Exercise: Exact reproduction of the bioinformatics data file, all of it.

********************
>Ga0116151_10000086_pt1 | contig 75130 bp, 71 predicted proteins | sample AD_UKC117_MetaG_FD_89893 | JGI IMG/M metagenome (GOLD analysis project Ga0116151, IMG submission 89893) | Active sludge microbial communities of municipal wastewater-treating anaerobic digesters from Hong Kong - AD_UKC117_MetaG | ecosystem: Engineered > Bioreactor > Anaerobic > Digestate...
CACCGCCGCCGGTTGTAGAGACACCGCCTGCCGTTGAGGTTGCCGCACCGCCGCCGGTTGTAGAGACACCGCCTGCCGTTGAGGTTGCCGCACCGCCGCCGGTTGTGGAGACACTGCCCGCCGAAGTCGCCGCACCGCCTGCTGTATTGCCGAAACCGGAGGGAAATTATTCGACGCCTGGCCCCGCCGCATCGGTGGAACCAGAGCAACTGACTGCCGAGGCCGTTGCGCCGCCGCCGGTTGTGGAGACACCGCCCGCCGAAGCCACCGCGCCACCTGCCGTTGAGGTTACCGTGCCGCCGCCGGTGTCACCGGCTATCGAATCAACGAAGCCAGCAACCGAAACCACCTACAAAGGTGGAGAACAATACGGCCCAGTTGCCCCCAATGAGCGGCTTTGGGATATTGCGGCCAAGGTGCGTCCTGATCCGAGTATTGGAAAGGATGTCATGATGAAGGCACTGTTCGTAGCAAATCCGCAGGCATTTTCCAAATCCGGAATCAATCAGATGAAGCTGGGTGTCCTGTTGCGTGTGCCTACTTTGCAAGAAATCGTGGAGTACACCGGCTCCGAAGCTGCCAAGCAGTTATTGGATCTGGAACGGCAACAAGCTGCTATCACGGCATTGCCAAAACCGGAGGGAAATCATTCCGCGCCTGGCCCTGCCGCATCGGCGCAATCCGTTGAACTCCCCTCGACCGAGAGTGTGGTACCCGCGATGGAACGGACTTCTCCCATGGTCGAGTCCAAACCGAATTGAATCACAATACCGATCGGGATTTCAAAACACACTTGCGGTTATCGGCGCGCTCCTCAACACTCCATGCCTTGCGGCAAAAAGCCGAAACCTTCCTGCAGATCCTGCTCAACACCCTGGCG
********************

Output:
>Ga0116151_10000086_pt1 | contig 75130 bp, 71 predicted proteins | sample AD_UKC117_MetaG_FD_89893 | JGI IMG/M metagenome (GOLD analysis project Ga0116151, IMG submission 89893) | Active sludge microbial communities of municipal wastewater-treating anaerobic digesters from Hong Kong - AD_UKC117_MetaG | ecosystem: Engineered > Bioreactor > Anaerobic > Digestate...
CACCGCCGCCGGTTGTAGAGACACCGCCTGCCGTTGAGGTTGCCGCACCGCCGCCGGTTGTAGAGACACCGCCTGCCGTTGAGGTTGCCGCACCGCCGCCGGTTGTGGAGACACTGCCCGCCGAAGTCGCCGCACCGCCTGCTGTATTGCCGAAACCGGAGGGAAATTATTCGACGCCTGGCCCCGCCGCATCGGTGGAACCAGAGCAACTGACTGCCGAGGCCGTTGCGCCGCCGCCGGTTGTGGAGACACCGCCCGCCGAAGCCACCGCGCCACCTGCCGTTGAGGTTACCGTGCCGCCGCCGGTGTCACCGGCTATCGAATCAACGAAGCCAGCAACCGAAACCACCTACAAAGGTGGAGAACAATACGGCCCAGTTGCCCCCAATGAGCGGCTTTGGGATATTGCGGCCAAGGTGCGTCCTGATCCGAGTATTGGAAAGGATGTCATGATGAAGGCACTGTTCGTAGCAAATCCGCAGGCATTTTCCAAATCCGGAATCAATCAGATGAAGCTGGGTGTCCTGTTGCGTGTGCCTACTTTGCAAGAAATCGTGGAGTACACCGGCTCCGAAGCTGCCAAGCAGTTATTGGATCTGGAACGGCAACAAGCTGCTATCACGGCATTGCCAAAACCGGAGGGAAATCATTCCGCGCCTGGCCCTGCCGCATCGGCGCAATCCGTTGAACTCCCCTCGACCGAGAGTGTGGTACCCGCGATGGAACGGACTTCTCCCATGGTCGAGTCCAAACCGAATTGAATCACAATACCGATCGGGATTTCAAAACACACTTGCGGTTATCGGCGCGCTCCTCAACACTCCATGCCTTGCGGCAAAAAGCCGAAACCTTCCTGCAGATCCTGCTCAACACCCTGGCG